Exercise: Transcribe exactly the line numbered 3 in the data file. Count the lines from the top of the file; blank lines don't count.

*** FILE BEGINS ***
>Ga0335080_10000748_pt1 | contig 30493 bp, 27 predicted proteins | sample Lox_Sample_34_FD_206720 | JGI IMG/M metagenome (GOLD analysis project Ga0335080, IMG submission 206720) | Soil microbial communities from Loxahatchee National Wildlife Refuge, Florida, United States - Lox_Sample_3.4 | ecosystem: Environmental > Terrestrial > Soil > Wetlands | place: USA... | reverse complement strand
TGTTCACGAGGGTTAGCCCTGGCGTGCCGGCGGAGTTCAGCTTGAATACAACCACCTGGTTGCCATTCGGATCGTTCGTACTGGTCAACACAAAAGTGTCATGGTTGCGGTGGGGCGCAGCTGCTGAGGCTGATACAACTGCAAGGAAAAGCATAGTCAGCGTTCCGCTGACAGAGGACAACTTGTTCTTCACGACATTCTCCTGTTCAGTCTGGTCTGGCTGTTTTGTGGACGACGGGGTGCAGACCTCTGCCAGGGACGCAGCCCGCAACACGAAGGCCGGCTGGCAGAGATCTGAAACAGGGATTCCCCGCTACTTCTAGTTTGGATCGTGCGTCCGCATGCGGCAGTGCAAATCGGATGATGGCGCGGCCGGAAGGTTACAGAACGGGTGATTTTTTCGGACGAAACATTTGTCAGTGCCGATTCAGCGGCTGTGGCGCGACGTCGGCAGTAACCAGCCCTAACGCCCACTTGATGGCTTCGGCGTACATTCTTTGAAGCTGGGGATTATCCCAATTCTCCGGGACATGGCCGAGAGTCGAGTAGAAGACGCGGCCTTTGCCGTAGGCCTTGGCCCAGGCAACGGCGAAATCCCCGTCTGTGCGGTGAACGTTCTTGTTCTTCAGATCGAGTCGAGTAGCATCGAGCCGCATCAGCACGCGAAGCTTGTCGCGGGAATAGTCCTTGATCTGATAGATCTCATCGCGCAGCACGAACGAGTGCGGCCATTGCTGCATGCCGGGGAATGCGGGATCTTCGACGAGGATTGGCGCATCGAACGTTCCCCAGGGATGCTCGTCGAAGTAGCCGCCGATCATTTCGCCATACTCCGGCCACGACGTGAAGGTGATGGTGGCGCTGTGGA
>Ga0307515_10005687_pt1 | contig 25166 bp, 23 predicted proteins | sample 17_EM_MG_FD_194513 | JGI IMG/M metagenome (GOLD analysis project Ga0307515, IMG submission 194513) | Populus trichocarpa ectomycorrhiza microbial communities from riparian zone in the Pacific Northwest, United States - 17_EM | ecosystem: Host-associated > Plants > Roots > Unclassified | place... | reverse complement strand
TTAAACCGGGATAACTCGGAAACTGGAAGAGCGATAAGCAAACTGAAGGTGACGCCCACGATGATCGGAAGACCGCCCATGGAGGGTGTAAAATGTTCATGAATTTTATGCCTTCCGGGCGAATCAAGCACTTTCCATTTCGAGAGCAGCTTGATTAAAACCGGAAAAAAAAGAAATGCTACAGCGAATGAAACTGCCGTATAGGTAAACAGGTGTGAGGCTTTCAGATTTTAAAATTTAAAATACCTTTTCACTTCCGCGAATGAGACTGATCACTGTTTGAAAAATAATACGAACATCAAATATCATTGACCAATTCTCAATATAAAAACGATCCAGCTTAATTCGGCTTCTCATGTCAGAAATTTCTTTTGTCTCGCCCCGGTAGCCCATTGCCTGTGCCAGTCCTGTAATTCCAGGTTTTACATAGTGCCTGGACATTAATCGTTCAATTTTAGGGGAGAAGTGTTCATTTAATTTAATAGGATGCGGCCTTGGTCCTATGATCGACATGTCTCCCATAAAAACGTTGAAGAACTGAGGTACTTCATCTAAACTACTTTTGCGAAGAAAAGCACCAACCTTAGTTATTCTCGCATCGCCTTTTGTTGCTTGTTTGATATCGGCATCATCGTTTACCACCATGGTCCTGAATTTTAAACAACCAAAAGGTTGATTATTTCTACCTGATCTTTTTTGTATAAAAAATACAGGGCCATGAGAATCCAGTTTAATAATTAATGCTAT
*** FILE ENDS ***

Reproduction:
>Ga0307515_10005687_pt1 | contig 25166 bp, 23 predicted proteins | sample 17_EM_MG_FD_194513 | JGI IMG/M metagenome (GOLD analysis project Ga0307515, IMG submission 194513) | Populus trichocarpa ectomycorrhiza microbial communities from riparian zone in the Pacific Northwest, United States - 17_EM | ecosystem: Host-associated > Plants > Roots > Unclassified | place... | reverse complement strand